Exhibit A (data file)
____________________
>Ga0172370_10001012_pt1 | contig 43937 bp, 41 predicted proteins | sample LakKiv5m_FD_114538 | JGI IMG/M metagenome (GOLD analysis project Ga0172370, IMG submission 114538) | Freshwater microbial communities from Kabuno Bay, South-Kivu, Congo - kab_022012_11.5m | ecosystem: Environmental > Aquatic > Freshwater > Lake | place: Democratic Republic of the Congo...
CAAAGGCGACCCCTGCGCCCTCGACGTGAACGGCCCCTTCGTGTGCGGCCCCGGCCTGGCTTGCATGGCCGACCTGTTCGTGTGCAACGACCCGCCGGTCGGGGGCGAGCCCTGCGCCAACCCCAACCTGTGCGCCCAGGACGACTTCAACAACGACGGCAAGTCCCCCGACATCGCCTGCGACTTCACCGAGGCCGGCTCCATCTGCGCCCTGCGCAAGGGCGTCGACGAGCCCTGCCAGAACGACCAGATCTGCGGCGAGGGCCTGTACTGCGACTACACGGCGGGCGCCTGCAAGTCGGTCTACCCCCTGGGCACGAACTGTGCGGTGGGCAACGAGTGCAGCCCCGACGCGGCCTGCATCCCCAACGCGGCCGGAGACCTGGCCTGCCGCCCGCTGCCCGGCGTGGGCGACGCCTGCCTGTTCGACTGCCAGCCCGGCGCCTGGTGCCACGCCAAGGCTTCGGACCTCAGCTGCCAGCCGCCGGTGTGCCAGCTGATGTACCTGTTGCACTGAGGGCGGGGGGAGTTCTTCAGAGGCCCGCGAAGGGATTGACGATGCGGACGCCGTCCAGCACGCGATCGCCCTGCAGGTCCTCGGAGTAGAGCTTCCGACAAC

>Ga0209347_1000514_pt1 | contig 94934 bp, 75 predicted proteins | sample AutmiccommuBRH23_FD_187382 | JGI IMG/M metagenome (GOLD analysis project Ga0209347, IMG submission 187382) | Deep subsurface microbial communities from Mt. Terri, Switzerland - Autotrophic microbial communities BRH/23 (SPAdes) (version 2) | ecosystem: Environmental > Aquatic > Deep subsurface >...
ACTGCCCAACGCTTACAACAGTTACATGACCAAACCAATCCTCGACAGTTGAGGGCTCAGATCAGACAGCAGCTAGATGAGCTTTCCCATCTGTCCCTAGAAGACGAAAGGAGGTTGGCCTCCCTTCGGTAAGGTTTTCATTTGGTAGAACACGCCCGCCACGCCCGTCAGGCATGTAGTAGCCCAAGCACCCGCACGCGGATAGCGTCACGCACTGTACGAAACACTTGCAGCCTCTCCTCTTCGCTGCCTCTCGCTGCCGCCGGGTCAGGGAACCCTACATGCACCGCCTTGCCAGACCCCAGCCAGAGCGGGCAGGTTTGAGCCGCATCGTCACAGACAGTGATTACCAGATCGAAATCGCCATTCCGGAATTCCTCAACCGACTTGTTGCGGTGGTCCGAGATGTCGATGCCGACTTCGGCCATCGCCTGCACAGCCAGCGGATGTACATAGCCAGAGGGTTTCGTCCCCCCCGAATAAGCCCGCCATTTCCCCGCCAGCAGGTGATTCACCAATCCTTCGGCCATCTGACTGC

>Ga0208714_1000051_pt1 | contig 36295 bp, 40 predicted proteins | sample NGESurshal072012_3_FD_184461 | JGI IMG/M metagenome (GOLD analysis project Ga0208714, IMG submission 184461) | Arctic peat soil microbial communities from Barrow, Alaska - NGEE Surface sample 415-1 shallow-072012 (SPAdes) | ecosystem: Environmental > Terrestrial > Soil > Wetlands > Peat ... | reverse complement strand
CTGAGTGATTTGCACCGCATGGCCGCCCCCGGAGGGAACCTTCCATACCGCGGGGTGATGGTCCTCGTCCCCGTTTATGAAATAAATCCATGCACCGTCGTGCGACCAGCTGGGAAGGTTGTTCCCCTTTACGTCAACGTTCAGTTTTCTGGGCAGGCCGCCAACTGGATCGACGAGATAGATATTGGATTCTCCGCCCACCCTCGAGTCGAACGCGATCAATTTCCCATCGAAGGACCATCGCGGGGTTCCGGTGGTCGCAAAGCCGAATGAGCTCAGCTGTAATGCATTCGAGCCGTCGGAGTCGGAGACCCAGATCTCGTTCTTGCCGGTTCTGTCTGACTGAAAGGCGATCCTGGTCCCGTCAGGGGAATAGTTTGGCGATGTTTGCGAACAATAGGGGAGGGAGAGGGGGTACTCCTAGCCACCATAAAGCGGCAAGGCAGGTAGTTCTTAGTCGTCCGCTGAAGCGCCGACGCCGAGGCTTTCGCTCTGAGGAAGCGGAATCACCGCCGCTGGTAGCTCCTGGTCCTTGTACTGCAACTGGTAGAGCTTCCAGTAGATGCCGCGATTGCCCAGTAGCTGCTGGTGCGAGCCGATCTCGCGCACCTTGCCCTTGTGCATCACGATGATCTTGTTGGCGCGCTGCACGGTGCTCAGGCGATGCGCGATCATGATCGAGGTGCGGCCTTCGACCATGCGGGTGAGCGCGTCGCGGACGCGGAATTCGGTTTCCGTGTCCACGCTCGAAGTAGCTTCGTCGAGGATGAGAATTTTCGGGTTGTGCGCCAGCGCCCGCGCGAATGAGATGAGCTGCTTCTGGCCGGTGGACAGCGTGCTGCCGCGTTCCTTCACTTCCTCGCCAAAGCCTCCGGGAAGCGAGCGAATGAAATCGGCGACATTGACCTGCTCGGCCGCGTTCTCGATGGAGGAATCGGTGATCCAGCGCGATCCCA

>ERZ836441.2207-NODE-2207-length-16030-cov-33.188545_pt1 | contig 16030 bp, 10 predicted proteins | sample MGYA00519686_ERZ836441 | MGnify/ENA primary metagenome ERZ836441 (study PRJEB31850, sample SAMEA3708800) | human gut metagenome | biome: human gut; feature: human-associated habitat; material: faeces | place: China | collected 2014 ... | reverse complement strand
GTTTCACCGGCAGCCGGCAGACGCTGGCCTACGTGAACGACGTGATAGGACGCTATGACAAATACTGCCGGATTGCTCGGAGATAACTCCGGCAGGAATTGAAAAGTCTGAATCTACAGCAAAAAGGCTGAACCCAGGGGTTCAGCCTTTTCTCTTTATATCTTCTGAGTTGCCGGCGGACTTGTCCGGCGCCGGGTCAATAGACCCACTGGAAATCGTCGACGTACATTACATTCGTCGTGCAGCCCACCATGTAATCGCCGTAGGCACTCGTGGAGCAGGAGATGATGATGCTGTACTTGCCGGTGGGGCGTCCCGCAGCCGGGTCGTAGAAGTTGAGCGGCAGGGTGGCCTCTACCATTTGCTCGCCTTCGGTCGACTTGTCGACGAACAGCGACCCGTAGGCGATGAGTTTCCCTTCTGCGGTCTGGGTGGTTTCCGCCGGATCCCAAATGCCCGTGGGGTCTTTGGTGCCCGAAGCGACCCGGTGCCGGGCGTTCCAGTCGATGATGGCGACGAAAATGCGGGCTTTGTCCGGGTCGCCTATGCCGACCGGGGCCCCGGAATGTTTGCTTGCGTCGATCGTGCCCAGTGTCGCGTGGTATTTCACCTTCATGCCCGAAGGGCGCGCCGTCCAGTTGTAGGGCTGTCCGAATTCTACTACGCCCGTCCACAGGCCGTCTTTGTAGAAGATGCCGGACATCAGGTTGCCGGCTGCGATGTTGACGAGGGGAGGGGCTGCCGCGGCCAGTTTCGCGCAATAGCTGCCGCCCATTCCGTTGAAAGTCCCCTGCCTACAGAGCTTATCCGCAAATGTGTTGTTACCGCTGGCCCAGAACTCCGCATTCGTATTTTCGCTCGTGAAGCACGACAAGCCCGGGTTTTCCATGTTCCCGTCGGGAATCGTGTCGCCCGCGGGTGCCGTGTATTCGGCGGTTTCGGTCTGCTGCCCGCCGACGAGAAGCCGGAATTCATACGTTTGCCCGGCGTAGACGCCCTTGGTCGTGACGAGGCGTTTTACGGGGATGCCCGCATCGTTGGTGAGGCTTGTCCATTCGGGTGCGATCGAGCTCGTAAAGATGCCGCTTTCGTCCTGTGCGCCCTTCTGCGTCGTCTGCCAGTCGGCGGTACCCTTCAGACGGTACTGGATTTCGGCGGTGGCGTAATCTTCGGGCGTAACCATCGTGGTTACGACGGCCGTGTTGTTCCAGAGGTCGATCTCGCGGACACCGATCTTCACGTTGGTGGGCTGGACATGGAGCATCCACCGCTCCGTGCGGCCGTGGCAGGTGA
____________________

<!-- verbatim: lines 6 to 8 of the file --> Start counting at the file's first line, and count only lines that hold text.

CTGAGTGATTTGCACCGCATGGCCGCCCCCGGAGGGAACCTTCCATACCGCGGGGTGATGGTCCTCGTCCCCGTTTATGAAATAAATCCATGCACCGTCGTGCGACCAGCTGGGAAGGTTGTTCCCCTTTACGTCAACGTTCAGTTTTCTGGGCAGGCCGCCAACTGGATCGACGAGATAGATATTGGATTCTCCGCCCACCCTCGAGTCGAACGCGATCAATTTCCCATCGAAGGACCATCGCGGGGTTCCGGTGGTCGCAAAGCCGAATGAGCTCAGCTGTAATGCATTCGAGCCGTCGGAGTCGGAGACCCAGATCTCGTTCTTGCCGGTTCTGTCTGACTGAAAGGCGATCCTGGTCCCGTCAGGGGAATAGTTTGGCGATGTTTGCGAACAATAGGGGAGGGAGAGGGGGTACTCCTAGCCACCATAAAGCGGCAAGGCAGGTAGTTCTTAGTCGTCCGCTGAAGCGCCGACGCCGAGGCTTTCGCTCTGAGGAAGCGGAATCACCGCCGCTGGTAGCTCCTGGTCCTTGTACTGCAACTGGTAGAGCTTCCAGTAGATGCCGCGATTGCCCAGTAGCTGCTGGTGCGAGCCGATCTCGCGCACCTTGCCCTTGTGCATCACGATGATCTTGTTGGCGCGCTGCACGGTGCTCAGGCGATGCGCGATCATGATCGAGGTGCGGCCTTCGACCATGCGGGTGAGCGCGTCGCGGACGCGGAATTCGGTTTCCGTGTCCACGCTCGAAGTAGCTTCGTCGAGGATGAGAATTTTCGGGTTGTGCGCCAGCGCCCGCGCGAATGAGATGAGCTGCTTCTGGCCGGTGGACAGCGTGCTGCCGCGTTCCTTCACTTCCTCGCCAAAGCCTCCGGGAAGCGAGCGAATGAAATCGGCGACATTGACCTGCTCGGCCGCGTTCTCGATGGAGGAATCGGTGATCCAGCGCGATCCCA

>ERZ836441.2207-NODE-2207-length-16030-cov-33.188545_pt1 | contig 16030 bp, 10 predicted proteins | sample MGYA00519686_ERZ836441 | MGnify/ENA primary metagenome ERZ836441 (study PRJEB31850, sample SAMEA3708800) | human gut metagenome | biome: human gut; feature: human-associated habitat; material: faeces | place: China | collected 2014 ... | reverse complement strand
GTTTCACCGGCAGCCGGCAGACGCTGGCCTACGTGAACGACGTGATAGGACGCTATGACAAATACTGCCGGATTGCTCGGAGATAACTCCGGCAGGAATTGAAAAGTCTGAATCTACAGCAAAAAGGCTGAACCCAGGGGTTCAGCCTTTTCTCTTTATATCTTCTGAGTTGCCGGCGGACTTGTCCGGCGCCGGGTCAATAGACCCACTGGAAATCGTCGACGTACATTACATTCGTCGTGCAGCCCACCATGTAATCGCCGTAGGCACTCGTGGAGCAGGAGATGATGATGCTGTACTTGCCGGTGGGGCGTCCCGCAGCCGGGTCGTAGAAGTTGAGCGGCAGGGTGGCCTCTACCATTTGCTCGCCTTCGGTCGACTTGTCGACGAACAGCGACCCGTAGGCGATGAGTTTCCCTTCTGCGGTCTGGGTGGTTTCCGCCGGATCCCAAATGCCCGTGGGGTCTTTGGTGCCCGAAGCGACCCGGTGCCGGGCGTTCCAGTCGATGATGGCGACGAAAATGCGGGCTTTGTCCGGGTCGCCTATGCCGACCGGGGCCCCGGAATGTTTGCTTGCGTCGATCGTGCCCAGTGTCGCGTGGTATTTCACCTTCATGCCCGAAGGGCGCGCCGTCCAGTTGTAGGGCTGTCCGAATTCTACTACGCCCGTCCACAGGCCGTCTTTGTAGAAGATGCCGGACATCAGGTTGCCGGCTGCGATGTTGACGAGGGGAGGGGCTGCCGCGGCCAGTTTCGCGCAATAGCTGCCGCCCATTCCGTTGAAAGTCCCCTGCCTACAGAGCTTATCCGCAAATGTGTTGTTACCGCTGGCCCAGAACTCCGCATTCGTATTTTCGCTCGTGAAGCACGACAAGCCCGGGTTTTCCATGTTCCCGTCGGGAATCGTGTCGCCCGCGGGTGCCGTGTATTCGGCGGTTTCGGTCTGCTGCCCGCCGACGAGAAGCCGGAATTCATACGTTTGCCCGGCGTAGACGCCCTTGGTCGTGACGAGGCGTTTTACGGGGATGCCCGCATCGTTGGTGAGGCTTGTCCATTCGGGTGCGATCGAGCTCGTAAAGATGCCGCTTTCGTCCTGTGCGCCCTTCTGCGTCGTCTGCCAGTCGGCGGTACCCTTCAGACGGTACTGGATTTCGGCGGTGGCGTAATCTTCGGGCGTAACCATCGTGGTTACGACGGCCGTGTTGTTCCAGAGGTCGATCTCGCGGACACCGATCTTCACGTTGGTGGGCTGGACATGGAGCATCCACCGCTCCGTGCGGCCGTGGCAGGTGA